Meet Jenna Spesard, Guillaume Dutilh, Salies the pooch, and their tiny house.
About two years ago, the couple decided they were bored of their jobs and wanted to follow their passion: travel journalism.
"I was browsing the internet and found out about tiny houses," Dutilh told BuzzFeed News. "I was like, What if we could quit our jobs and live a life of travel journalism in a house we built ourselves? So that's what we did."
Although "tiny houses" are exactly what they sound like, the phenomenon is also part of a nationwide community started by the tiny house company, Tumbleweed.
"The people we meet who live in tiny houses tend to be much more free-spirited than the people we met in our jobs," Dutilh told BuzzFeed News. "Their priority isn't money and nice things, but freedom and enjoying life and the beauty of everything around them."
With the help of friends, the couple built their own tiny house from scratch over the course of a year.
Once it was fully safe, warm, transportable, and homey...
They moved out of their normal-size house, into their tiny house, and left their old lives behind forever.
Spesard, 28, and Dutilh, 30, have now been traveling around the country for six months, living off Jenna's travel writing, Dutilh's photography, and donations from supporters all over the country.
The couple began by driving from their former home city of Los Angeles to Spesard's home state, Illinois, then continued to drive to all the major East Coast cities, into Canada, and all through the South to Florida.
When BuzzFeed News caught up with them they were in a desert in New Mexico.
"In the past six months we've traveled over 11,000 miles," Dutilh told BuzzFeed News.
"It's truly amazing what we get to see. The experiences we have are like nothing we could have had before in our jobs," he added.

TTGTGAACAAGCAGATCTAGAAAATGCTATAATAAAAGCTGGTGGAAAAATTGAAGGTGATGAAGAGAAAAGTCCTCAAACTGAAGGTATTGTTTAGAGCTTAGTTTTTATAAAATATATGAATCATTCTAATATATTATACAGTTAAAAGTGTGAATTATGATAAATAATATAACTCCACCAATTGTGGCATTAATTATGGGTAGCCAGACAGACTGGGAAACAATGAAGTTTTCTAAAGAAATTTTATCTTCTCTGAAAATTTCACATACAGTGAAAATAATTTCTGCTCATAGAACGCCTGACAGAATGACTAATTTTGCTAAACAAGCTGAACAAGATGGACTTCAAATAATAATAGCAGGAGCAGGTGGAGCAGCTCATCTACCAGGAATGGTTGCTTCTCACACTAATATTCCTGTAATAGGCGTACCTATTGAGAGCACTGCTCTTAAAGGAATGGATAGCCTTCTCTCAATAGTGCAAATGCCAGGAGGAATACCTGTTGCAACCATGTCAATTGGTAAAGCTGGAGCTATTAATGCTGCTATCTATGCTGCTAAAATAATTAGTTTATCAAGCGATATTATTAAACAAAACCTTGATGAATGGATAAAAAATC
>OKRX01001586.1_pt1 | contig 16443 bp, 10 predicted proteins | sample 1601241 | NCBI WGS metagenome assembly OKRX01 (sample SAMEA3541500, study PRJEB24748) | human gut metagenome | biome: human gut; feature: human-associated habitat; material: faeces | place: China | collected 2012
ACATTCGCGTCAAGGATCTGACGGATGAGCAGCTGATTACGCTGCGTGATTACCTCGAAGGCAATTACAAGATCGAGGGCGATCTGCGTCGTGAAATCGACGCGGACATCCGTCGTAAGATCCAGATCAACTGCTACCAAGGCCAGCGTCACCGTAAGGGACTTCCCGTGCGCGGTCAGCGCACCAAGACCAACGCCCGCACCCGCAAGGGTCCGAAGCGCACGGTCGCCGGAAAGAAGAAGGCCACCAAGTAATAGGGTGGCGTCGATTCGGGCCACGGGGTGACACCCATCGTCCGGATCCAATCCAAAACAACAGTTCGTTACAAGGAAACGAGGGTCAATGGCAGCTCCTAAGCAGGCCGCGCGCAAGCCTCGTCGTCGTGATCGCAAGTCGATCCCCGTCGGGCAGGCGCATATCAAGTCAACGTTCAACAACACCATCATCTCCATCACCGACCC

"It's so much fun, but it's also a lot of work. We're continously generating new material for our blog. We want to share as much as we possibly can."
The two travel where fans offer them a driveway or land to park on, or to where they can hold tiny house building workshops for the tiny house company Tumbleweed.
"Everyone has been so supportive and amazing, offering us driveways and electricity and water," Dutilh said. "When we're driving the house puts smiles on the faces of most people around us. We get a lot of thumbs-up."
They also meet up with other people living in tiny houses all across the country, and make video blogs about each of them.
Another reason Spesard and Dutilh decided to live the tiny-house lifestyle was concern for the environment and their impact.
"We've done calculations and our imprint is now half of that of the average American couple," Dutilh said. "Because the house is so small it takes so little heat, water, and electricity to keep it up, and we can live a cheap, low-impact lifestyle."
Spesard and Dutilh have allocated a year to travel, ending up in Alaska then Colorado.
"We could either stay in Colorado and enjoy the beauty of the environment," Dutilh said, "or if we're still not losing money on the trip, we could continue for as long as we want."